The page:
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Mindful Eating

Mindfulness has recently come to the forefront of mental and emotional well-being.

What is mindfulness and how can it impact eating habits? 

Mindfulness is defined as “the quality or state of being conscious or aware of something”, including movement, thoughts, and actions; being “present” in the moment; bringing attention and awareness to what you are doing in the here and now. Mindful eating specifically involves bringing awareness to the act of consuming food.

Benefits of mindfulness are plentiful, including better focus, less stress, and lower rates of depression. Mindful eating habits add to these benefits by helping us pay attention to our body’s hunger and fullness signals. It also helps us determine if we are truly hungry or responding to internal cues (boredom, anger, sadness, etc.) or external cues. Such benefits of mindful eating have been demonstrated to assist with weight management.

Tips to implement mindful eating:

  1. Determine if you are truly hungry, or are thirsty. Our brains can confuse the signals of hunger and thirst. Try drinking 8 oz. or more of water or a warm, calorie-free beverage; wait 10 minutes and then re-evaluate hunger sensations.
  2. Determine if you are truly hungry or are responding to emotions. If you are anxious, stressed, or bored, make a mindful decision to engage in physical activity. This expenditure of energy can refresh emotional balance and subsequently reset hunger signals. Engaging in a hobby or talking with a friend are other strategies to offset emotional eating.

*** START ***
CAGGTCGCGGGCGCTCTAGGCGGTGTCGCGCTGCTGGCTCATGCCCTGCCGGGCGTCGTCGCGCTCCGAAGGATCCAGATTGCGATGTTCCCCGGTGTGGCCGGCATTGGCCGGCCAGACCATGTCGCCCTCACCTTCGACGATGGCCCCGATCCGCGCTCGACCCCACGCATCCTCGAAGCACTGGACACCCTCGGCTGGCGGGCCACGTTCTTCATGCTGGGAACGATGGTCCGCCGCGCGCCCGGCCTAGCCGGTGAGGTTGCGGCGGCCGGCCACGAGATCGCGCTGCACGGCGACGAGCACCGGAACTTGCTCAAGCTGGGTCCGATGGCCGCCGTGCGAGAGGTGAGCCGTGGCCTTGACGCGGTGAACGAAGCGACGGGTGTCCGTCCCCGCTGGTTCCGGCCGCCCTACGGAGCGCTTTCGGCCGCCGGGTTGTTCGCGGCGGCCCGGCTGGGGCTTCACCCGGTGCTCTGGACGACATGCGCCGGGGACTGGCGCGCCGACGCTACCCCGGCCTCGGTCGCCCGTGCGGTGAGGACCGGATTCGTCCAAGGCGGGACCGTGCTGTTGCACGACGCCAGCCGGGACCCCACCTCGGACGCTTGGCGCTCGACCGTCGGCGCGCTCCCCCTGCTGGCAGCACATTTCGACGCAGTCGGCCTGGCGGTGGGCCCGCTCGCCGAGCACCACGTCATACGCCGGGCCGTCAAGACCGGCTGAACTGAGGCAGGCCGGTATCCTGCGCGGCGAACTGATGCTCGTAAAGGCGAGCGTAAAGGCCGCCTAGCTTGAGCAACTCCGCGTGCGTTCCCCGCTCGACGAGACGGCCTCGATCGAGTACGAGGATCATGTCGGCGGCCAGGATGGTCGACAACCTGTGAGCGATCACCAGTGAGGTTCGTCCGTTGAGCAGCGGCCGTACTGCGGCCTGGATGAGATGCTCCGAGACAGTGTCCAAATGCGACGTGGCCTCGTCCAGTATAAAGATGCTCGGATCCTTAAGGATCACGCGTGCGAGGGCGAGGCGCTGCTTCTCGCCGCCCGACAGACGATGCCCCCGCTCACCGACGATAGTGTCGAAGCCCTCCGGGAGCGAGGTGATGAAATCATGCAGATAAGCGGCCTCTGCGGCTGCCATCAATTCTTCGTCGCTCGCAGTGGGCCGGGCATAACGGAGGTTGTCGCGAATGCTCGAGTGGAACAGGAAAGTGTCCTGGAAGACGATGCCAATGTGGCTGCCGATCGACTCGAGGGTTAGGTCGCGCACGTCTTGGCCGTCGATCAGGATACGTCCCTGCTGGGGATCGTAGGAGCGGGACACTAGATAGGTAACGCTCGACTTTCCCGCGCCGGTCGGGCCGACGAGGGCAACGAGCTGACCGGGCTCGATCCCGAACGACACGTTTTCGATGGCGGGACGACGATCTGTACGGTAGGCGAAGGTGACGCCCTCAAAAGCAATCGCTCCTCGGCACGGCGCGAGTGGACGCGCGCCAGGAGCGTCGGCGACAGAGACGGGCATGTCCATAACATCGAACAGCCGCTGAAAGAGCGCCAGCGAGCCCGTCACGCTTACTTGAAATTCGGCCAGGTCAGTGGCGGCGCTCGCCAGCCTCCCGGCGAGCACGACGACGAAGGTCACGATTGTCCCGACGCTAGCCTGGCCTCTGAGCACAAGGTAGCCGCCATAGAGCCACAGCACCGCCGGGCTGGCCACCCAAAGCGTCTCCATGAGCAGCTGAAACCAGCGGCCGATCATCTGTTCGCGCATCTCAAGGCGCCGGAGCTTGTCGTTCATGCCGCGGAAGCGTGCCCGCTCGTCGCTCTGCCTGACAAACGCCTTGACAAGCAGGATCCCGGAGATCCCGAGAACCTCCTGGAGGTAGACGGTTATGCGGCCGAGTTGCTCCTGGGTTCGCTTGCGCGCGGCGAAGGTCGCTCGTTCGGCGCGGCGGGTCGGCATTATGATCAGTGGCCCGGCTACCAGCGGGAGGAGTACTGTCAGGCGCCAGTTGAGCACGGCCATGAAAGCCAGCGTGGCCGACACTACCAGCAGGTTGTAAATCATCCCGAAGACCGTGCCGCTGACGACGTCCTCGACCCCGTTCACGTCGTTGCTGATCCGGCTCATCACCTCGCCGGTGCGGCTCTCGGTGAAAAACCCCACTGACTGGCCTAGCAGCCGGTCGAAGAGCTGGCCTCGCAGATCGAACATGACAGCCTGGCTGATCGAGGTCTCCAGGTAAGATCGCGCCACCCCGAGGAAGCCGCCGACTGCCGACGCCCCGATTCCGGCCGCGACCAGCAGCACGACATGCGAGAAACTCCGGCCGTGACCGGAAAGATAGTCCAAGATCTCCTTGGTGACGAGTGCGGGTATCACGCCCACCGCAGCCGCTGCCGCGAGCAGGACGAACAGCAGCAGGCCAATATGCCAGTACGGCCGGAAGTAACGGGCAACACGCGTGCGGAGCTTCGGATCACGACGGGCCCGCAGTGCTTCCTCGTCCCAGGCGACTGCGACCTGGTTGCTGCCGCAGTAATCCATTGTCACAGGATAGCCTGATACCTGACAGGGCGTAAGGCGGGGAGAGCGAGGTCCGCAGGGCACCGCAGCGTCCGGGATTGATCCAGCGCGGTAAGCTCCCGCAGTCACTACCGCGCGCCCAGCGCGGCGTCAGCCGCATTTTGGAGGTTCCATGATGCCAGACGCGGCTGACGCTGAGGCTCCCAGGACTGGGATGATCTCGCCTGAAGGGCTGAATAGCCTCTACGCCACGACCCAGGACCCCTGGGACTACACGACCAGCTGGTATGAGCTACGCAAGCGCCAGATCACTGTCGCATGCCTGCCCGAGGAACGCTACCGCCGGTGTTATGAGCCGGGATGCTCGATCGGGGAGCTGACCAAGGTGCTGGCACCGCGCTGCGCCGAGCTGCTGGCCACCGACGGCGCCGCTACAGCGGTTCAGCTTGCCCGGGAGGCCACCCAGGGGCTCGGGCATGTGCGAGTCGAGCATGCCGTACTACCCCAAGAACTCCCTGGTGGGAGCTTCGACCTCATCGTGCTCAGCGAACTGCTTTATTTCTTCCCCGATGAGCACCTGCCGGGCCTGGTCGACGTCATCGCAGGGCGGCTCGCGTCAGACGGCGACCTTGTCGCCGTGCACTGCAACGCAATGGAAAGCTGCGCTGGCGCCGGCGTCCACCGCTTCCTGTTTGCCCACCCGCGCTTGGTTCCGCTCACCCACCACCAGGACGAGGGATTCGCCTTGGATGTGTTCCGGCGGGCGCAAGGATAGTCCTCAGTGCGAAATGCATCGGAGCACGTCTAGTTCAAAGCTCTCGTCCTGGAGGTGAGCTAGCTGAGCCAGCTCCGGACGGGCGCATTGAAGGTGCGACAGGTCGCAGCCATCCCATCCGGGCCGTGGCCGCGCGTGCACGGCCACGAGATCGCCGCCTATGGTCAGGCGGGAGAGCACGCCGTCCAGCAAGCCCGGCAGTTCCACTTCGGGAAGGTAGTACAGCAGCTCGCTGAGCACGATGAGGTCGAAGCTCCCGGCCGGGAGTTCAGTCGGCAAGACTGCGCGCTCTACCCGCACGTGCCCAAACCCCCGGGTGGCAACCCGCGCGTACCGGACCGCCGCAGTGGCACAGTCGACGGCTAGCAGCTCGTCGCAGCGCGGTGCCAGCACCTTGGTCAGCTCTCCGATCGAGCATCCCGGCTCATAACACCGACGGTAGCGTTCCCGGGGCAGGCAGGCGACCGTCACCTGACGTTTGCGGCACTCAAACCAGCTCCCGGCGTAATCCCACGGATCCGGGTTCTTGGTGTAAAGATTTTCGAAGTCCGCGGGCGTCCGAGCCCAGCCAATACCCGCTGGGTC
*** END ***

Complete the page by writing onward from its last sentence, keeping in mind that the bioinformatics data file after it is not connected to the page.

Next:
3. Eat in a designated area. Consciously choosing to limit food consumption to a designated area places a boundary on eating habits and can reduce “mindless” snacking.
  4. Practice gratitude. Taking a few moments to acknowledge thankfulness for the food you are about to eat has been shown to reduce cravings, alleviate stress, and bring attention to the present moment.
  5. Practice undistracted eating. Setting aside electronic devices during meals is strongly encouraged in mindful eating practice.  Giving your brain a break from electronic stimulus is conducive to a relaxing mealtime atmosphere, bringing attention to the activity at hand.
  6. Savor your food. Eating slowly and chewing thoroughly not only help digestion, but also allow time to enjoy food! Savoring smell, taste, and texture of food makes the eating experience more enriching.

Mindful eating views food as fuel, eating for nourishment and health, while maintaining flexibility and freedom. Practicing this focused manner of eating enables us to accept all foods, but choose wisely according to our health goals.



Holly Turner - Arbonne, RDN Mindfulness Center at Brown University


About the author

Leslee Blanch

Leslee Blanch is a registered dietitian and group fitness instructor with a passion to promote wellness for individuals and for the community. As a Family and Consumer Sciences associate educator with University of Idaho Extension in Bonneville County, she offers a variety of wellness topics, including nutrition, fitness, and mental/emotional well-being.

Registered Dietitian
Certified Group Fitness Instructor

Family and Consumer Sciences Associate Extension Educator

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